The Britney Effect: The Impact a Year After Her Buzz Cut

The Britney Effect: The Impact a Year After Her Buzz Cut
Britney Spears, a year ago – and since
BAUER-GRIFFIN; Cousart-Ramirez-Rios/ JFX

02/18/2008 06:00PM

A year after her buzz cut seen around the world, Britney Spears's Feb. 16, 2007, antics continue to affect the two owners whose stores she visited that night.

"It was a major disruption in my life," says Esther Tognozzi, owner of Esther's Salon, where Spears shaved her head. "I have tourists come by from other countries, and we keep the door locked since people try and sneak in to take pictures or sit in the chair she sat in."

Tognozzi no longer answers her salon phone (due to the high volume of media calls as well as pranksters) and was forced to hire a lawyer when people started posting Web sites in her name, pretending to pawn off Spears's hair.

"They were using my identity," Tognozzi says, "Talk about an invasion of privacy. I got a little glimpse of her world, and it makes me feel bad for her."

Having been in business for 25 years, Tognozzi has a loyal clientele, and she prefers to take on new customers on via referrals. Still, she will get the occasional fan.

"This idiot came by the other day, and he makes a buzz gesture and asks to get a haircut," she explains. "He said he had come all the way from Canada."

Awaiting Britney's Return

Still in possession of Spears's hair and the buzzer used that fateful night, Tognozzi says she is only waiting for the pop star to retrieve the items herself.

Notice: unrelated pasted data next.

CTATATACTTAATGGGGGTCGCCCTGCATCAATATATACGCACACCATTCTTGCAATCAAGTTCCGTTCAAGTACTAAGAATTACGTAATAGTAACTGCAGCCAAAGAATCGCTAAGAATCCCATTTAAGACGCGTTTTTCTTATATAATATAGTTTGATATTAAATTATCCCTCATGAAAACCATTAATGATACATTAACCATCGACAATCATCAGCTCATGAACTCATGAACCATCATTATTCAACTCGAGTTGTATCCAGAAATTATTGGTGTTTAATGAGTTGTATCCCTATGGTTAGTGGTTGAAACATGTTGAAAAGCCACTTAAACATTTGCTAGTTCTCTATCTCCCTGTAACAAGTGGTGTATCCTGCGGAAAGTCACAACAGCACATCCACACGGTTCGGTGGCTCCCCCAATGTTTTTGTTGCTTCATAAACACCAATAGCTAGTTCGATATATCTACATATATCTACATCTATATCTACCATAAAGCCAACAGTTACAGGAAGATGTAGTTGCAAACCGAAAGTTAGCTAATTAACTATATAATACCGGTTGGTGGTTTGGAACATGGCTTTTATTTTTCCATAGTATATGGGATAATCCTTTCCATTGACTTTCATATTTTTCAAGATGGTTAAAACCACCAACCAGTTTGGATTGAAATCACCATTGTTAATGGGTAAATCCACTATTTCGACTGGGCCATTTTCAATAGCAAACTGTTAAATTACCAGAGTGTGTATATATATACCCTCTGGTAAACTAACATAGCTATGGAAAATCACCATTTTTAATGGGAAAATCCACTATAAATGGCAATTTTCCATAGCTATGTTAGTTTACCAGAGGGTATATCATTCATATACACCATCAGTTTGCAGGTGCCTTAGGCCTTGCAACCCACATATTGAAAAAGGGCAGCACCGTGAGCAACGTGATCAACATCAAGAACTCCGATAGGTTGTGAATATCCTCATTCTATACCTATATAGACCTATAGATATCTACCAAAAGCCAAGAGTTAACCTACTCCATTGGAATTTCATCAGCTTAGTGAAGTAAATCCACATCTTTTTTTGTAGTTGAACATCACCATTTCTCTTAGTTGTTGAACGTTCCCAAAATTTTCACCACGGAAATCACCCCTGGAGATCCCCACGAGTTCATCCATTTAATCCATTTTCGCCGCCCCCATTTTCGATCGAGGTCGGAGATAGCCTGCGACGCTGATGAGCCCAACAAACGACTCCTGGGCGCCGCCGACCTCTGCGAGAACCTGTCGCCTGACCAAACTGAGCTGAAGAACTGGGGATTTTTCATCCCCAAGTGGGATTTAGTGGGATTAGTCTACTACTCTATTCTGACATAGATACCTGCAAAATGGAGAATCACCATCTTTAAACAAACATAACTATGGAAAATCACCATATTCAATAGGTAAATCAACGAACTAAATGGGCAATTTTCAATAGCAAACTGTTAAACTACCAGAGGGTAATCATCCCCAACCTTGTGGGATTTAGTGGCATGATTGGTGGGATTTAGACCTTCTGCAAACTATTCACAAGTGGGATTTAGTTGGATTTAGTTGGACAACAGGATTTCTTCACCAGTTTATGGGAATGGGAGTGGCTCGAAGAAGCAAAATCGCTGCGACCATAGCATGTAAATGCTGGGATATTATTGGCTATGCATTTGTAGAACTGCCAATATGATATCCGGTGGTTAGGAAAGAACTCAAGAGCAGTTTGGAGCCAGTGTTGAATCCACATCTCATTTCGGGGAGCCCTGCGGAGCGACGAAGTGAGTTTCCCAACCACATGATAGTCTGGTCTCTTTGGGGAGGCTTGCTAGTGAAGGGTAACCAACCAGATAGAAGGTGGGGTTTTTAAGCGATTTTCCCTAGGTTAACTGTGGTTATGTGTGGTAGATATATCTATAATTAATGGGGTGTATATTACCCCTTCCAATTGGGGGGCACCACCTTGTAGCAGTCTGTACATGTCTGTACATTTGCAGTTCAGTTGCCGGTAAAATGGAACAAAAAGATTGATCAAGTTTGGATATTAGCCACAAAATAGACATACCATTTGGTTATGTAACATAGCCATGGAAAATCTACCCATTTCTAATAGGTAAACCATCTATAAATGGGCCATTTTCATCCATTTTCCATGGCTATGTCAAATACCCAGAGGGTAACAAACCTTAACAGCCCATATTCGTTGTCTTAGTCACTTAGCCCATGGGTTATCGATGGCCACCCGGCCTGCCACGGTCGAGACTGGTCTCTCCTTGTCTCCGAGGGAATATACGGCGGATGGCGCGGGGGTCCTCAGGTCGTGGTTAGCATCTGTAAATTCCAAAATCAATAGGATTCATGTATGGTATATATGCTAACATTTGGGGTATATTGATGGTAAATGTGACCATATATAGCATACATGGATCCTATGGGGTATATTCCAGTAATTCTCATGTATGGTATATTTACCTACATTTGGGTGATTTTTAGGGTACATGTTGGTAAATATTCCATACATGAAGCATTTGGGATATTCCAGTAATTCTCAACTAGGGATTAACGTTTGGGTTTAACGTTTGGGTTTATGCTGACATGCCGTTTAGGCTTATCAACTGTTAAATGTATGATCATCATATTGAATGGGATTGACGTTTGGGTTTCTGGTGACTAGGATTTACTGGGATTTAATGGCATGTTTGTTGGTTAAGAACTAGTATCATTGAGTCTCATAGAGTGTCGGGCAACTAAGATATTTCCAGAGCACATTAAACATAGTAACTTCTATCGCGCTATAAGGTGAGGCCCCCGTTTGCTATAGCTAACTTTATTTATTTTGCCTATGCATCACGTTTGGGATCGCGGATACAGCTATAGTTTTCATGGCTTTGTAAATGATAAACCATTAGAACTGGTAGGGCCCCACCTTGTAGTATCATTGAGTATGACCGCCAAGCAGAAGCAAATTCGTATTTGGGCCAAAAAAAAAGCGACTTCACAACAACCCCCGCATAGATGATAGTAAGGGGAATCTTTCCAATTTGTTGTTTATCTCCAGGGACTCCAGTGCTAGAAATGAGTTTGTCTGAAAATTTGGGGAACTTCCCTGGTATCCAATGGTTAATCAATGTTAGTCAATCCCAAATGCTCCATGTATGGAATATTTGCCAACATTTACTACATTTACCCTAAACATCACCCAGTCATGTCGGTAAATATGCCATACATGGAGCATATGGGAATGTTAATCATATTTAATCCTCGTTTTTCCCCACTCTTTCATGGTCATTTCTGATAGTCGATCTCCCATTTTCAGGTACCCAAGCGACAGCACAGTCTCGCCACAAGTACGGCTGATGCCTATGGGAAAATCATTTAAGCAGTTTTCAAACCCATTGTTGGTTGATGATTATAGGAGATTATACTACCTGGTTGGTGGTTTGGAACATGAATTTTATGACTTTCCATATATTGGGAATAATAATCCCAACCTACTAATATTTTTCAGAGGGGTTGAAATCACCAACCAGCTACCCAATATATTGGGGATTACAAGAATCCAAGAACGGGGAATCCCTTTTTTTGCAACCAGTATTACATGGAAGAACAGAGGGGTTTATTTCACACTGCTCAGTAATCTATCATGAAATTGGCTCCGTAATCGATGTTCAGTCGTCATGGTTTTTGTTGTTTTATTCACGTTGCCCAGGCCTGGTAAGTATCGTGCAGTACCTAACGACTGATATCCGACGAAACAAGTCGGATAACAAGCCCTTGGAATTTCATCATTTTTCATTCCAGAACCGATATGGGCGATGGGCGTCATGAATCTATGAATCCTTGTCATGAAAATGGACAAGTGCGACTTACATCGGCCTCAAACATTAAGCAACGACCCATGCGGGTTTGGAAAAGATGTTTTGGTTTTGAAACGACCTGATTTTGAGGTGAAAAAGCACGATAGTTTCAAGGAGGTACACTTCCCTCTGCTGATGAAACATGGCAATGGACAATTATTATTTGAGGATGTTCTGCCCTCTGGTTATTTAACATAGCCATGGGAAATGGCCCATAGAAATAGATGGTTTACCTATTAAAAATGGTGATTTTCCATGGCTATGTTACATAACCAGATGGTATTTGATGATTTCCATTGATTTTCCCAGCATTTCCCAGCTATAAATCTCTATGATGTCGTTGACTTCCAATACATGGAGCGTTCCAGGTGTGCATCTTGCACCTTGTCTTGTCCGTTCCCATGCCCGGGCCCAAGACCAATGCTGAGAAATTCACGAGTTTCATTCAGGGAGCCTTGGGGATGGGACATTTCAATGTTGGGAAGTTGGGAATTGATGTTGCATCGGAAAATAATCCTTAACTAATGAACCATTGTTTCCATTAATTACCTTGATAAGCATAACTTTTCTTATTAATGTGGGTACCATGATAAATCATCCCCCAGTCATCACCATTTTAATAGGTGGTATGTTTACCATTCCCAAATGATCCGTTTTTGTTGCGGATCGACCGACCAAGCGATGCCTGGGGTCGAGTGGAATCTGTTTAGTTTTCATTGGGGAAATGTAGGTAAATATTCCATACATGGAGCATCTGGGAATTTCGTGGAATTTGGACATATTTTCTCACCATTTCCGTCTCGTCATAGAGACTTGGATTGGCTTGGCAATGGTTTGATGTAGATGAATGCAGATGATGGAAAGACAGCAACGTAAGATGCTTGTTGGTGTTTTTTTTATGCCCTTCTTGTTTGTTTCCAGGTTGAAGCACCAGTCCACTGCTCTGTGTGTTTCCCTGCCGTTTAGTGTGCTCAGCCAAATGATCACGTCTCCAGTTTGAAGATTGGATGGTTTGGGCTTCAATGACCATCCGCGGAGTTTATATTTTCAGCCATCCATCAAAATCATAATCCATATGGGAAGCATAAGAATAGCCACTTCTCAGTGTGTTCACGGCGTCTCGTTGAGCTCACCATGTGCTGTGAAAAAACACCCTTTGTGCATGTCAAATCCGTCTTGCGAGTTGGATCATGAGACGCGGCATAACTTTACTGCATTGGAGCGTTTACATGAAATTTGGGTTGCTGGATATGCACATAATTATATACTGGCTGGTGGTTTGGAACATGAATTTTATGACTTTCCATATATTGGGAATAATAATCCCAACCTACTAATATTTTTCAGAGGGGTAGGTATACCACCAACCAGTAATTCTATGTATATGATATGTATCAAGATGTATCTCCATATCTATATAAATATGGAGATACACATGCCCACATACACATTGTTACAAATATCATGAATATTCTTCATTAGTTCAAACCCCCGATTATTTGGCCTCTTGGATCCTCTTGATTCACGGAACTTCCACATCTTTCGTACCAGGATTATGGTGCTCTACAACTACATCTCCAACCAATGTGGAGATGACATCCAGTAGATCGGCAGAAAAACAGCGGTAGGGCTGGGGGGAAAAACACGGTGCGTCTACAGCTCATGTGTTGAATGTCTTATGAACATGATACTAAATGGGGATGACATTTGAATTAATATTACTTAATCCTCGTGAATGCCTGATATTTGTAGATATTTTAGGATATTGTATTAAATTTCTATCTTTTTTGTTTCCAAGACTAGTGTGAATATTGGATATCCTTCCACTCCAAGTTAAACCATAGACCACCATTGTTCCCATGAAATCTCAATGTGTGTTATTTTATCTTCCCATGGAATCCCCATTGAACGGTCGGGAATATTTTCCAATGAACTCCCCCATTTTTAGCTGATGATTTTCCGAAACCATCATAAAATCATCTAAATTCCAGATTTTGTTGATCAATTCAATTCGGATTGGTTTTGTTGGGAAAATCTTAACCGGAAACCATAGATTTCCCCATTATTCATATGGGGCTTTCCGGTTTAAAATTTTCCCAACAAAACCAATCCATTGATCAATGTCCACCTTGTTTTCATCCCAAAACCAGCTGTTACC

"People offered me quite a bit to buy it, especially in the first 48 hours since they wanted to drug test it," she says. "But it would be nice if she came back and collected it."

Tognozzi is hoping her discretion will pay off for the Etchmiadzin Children's Fund, an Armenian orphanage she works with. "Maybe she'll give me a check to help the orphanage," she muses.

Trouble at Tattoo Parlor

While Tognozzi has her share of pranksters, Dave Rothburgh, the owner of Body and Soul Tattoo in Sherman Oaks, where Spears went after her haircut for two tattoos (a black, white, and pink cross on her hip and red lips on her wrist), had to deal with a more dangerous audience.

"We had stalkers and people calling with death threats," Rothburgh remembers of the months after Spears's visit, "They would leave nasty messages, like, 'We're gonna kill you! How could you do that!"

Chuckling at the thought of doing "$10 million in Spears tattoos", Rothburgh was taken aback, and relieved, by the lack of interest. "We were surprised that we only had one or two people asking for the Britney Spears lips. But even those people do it as a joke, not because they idolize her."

Now, things are pretty much back to business as usual. He says, "You get all the hoopla for a few months, then nobody really cares." Still, Rothburgh admits, "We did have a BBC crew in last week who wanted to look around."
MORE ON: Britney Spears

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